How­ever, the sons of th­ese self-made men were sent to Ox­ford or Cam­bridge to ac­quire the ‘right’ man­ners, and by the time the third gen­er­a­tion was oc­cu­py­ing the manor house, it was as if the fam­ily had been in the county since Wil­liam the Con­queror – which their coat of arms and fam­ily tree, how­ever ac­quired, was sup­pos­edly meant to dis­play.

In fact, few of the lin­eages of the county fam­i­lies were quite as free from rich trades­men as they would have liked.

The her­alds’ visi­ta­tion book is there­fore a record of a tra­di­tional hi­er­ar­chi­cal so­ci­ety threat­ened by change, rather than of a static ‘ feu­dal’ one.

Why did you choose this doc­u­ment?

This her­alds’ visi­ta­tion book is one of the old­est and most at­trac­tive items we hold, but it also tells a colour­ful story.

In 1566 and 1580, Queen El­iz­a­beth I or­dered Wil­liam Flower, Nor­roy King of Arms, the se­nior her­ald re­spon­si­ble for the North of Eng­land, to carry out a visi­ta­tion of Cheshire. On both oc­ca­sions he sent out his deputy Robert Glover, the Som­er­set Her­ald, who drew up his record and de­posited it in the Col­lege of Arms.

In 1598, an­other her­ald, Wil­liam Smith, the Rouge

Dragon Pur­suiv­ant, “col­lected, brought into one, and in many places aug­mented” th­ese two visi­ta­tion records to make his own book.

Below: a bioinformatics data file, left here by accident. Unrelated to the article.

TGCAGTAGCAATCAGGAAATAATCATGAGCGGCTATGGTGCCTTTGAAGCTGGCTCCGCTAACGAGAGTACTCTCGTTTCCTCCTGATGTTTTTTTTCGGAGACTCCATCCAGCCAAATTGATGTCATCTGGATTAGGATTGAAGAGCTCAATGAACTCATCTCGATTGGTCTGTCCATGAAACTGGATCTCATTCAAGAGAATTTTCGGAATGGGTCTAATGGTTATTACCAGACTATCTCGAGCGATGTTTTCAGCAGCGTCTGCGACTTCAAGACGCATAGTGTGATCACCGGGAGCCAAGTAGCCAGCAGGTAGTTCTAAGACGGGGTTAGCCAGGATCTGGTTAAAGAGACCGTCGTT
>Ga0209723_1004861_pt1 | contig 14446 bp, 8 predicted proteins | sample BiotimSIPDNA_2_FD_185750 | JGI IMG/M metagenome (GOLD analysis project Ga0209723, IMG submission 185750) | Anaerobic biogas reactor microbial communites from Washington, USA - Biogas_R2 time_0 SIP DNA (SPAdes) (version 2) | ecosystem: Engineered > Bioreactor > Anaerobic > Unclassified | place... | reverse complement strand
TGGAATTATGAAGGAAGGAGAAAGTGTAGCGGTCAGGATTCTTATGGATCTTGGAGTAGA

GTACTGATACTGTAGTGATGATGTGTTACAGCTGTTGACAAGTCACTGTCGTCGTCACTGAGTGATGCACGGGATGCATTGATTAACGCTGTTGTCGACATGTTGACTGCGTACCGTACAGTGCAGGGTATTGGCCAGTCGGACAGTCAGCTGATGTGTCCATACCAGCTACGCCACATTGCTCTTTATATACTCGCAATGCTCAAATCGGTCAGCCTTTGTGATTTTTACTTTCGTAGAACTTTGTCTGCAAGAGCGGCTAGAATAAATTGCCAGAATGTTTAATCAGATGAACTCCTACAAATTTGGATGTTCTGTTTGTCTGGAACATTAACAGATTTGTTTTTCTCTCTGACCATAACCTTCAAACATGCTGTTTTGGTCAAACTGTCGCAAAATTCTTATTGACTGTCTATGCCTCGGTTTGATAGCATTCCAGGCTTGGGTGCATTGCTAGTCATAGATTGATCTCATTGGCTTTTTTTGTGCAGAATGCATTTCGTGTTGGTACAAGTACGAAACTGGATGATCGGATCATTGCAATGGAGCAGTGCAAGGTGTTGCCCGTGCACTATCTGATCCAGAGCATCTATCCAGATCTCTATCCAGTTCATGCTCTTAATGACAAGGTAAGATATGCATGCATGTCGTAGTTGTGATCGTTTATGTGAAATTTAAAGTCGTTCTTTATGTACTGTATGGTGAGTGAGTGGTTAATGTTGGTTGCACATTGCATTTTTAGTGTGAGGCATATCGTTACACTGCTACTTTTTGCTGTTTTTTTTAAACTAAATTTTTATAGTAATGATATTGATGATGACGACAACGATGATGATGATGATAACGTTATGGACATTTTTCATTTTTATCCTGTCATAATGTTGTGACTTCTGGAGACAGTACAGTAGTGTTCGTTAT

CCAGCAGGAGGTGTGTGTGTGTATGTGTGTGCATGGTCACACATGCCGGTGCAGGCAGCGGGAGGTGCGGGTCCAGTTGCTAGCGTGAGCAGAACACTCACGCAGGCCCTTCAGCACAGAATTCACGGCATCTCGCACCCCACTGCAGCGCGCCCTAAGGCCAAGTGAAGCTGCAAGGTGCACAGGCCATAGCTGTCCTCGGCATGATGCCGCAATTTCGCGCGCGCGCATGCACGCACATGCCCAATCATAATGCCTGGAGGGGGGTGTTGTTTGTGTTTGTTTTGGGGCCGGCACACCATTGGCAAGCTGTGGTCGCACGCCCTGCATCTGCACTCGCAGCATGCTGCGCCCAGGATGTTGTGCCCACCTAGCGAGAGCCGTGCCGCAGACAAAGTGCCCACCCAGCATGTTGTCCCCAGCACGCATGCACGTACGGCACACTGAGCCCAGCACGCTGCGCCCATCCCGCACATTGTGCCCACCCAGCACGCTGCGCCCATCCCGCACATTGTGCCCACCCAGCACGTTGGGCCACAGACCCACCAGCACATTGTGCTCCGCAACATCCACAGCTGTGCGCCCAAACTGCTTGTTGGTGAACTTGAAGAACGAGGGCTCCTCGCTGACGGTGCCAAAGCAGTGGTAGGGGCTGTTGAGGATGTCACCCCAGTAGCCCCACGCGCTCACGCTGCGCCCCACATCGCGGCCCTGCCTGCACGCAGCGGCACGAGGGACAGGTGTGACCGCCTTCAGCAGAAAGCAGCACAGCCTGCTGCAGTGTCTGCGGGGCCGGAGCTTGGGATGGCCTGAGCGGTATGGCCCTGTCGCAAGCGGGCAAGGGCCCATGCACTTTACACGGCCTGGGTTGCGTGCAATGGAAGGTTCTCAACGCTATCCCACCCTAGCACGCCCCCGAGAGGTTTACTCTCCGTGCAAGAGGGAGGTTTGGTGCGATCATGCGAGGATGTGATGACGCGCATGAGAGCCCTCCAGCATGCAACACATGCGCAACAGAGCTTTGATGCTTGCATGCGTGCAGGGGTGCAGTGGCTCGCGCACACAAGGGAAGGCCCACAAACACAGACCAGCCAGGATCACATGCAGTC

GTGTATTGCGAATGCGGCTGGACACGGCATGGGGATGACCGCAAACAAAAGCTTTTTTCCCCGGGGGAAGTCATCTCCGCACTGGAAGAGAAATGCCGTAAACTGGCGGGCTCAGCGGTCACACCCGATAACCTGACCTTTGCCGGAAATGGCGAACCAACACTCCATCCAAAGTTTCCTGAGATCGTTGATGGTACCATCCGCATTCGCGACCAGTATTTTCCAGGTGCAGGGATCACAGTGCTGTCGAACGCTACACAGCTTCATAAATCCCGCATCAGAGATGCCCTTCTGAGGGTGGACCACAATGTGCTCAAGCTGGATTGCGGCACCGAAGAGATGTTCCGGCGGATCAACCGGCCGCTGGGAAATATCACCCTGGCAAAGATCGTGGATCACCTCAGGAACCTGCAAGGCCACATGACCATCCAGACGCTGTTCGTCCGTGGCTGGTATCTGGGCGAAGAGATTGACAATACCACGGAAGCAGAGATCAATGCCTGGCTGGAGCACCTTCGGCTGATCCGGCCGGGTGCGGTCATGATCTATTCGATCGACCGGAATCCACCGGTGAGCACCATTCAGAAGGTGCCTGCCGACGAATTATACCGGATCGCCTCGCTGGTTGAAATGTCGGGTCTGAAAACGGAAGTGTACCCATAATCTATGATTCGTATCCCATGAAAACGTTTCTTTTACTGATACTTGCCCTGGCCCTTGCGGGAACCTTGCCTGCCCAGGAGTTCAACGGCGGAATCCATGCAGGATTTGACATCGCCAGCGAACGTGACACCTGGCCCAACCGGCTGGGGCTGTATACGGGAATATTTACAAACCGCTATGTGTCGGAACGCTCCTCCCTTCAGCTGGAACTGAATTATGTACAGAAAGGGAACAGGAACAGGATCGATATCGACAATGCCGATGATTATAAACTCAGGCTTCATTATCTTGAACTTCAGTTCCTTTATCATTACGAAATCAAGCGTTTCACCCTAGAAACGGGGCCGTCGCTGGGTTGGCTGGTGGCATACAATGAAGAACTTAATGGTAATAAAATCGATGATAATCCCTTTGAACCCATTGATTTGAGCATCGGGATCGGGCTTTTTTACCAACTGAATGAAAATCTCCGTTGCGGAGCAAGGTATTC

Wil­liam Smith was also a map­maker and lo­cal his­to­rian (as well as a play­wright and innkeeper), who ‘aug­mented’ his book with his own map of Cheshire and other lo­cal in­for­ma­tion such as an ex­tract from the Domes­day Book. Years later, he added a dis­claimer “of those that usurpe the name and state of gen­tle­men” and a list of those dis­claimed in Cheshire at the 1613 visi­ta­tion.

Fur­ther notes in the book hint at its later his­tory. In 1779 it was sold by a John Lambe to Richard Greene, a sur­geon of Lich­field and an­ti­quar­ian, who in 1780 gave it to Thomas Pen­nant of Down­ing in Flintshire, a noted Welsh scholar. Much later, the book crossed the River Dee and came into the pos­ses­sion of Birken­head Ref­er­ence Li­brary, from which Wir­ral Ar­chives Ser­vice de­vel­oped in 1974.

Tell us more about your col­lec­tions...

Wir­ral Ar­chives Ser­vice holds the his­tor­i­cal records of Wir­ral Coun­cil and of its pre­de­ces­sors, in­clud­ing the cor­po­ra­tions of Birken­head and Wal­lasey, records of work­houses, courts, schools and hospi­tals, and of lo­cal so­ci­eties and busi­nesses, in­clud­ing ship­builders Cam­mell Laird. We also hold a col­lec­tion of lo­cal news­pa­pers dat­ing back to 1863.

For fam­ily his­to­ri­ans,s wewe have the census; street di­rec­to­ries and elec­toral reg­is­ters for the 19th cen­tury; burial reg­is­ters of mu­nic­i­pal ceme­ter­ies; and ad­mis­sion and dis­charge reg­is­ters of work­houses, hospi­tals and schools. We providep free in­ter­net ac­cess to ge­neal­o­gygy sub­scrip­tion web­sites Ances­try and Find­my­past too. Other fam­ily and lo­cal his­tory records are held by the nearby ref­er­ence li­braries in Birken­head, Wal­lasey and Be­bing­ton.

WIL­LIAM MERED­ITH

Who Do You Think You Are?